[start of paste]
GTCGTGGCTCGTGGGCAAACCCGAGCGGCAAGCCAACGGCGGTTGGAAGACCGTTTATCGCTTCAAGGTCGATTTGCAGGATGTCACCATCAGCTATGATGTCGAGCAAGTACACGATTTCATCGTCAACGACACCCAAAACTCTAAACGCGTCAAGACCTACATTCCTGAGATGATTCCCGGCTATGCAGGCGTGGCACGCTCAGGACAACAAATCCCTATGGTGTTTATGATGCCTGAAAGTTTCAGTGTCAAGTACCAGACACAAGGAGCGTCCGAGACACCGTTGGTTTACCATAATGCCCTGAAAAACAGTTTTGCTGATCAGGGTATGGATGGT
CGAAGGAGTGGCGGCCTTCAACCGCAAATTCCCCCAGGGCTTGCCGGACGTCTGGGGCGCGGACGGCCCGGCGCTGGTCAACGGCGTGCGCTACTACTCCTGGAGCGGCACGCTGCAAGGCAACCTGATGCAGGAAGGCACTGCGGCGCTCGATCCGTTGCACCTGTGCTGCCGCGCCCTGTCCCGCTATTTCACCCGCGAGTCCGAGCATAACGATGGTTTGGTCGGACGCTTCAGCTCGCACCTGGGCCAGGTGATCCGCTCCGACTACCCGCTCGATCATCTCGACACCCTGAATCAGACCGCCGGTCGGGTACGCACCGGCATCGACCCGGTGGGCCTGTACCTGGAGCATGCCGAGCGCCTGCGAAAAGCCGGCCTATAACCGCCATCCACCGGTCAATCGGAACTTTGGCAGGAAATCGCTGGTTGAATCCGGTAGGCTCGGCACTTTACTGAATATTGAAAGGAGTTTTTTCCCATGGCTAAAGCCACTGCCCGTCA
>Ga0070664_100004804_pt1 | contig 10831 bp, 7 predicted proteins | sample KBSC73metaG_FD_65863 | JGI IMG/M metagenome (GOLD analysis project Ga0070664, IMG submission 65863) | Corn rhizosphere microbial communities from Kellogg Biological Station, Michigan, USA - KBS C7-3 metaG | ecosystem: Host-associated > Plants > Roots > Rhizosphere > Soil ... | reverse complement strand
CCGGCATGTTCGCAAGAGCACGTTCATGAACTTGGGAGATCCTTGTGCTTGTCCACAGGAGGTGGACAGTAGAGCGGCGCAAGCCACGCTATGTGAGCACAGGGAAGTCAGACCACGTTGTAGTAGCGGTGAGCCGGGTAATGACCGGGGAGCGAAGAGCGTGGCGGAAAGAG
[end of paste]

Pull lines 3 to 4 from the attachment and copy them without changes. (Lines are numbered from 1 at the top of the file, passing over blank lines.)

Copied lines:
>Ga0070664_100004804_pt1 | contig 10831 bp, 7 predicted proteins | sample KBSC73metaG_FD_65863 | JGI IMG/M metagenome (GOLD analysis project Ga0070664, IMG submission 65863) | Corn rhizosphere microbial communities from Kellogg Biological Station, Michigan, USA - KBS C7-3 metaG | ecosystem: Host-associated > Plants > Roots > Rhizosphere > Soil ... | reverse complement strand
CCGGCATGTTCGCAAGAGCACGTTCATGAACTTGGGAGATCCTTGTGCTTGTCCACAGGAGGTGGACAGTAGAGCGGCGCAAGCCACGCTATGTGAGCACAGGGAAGTCAGACCACGTTGTAGTAGCGGTGAGCCGGGTAATGACCGGGGAGCGAAGAGCGTGGCGGAAAGAG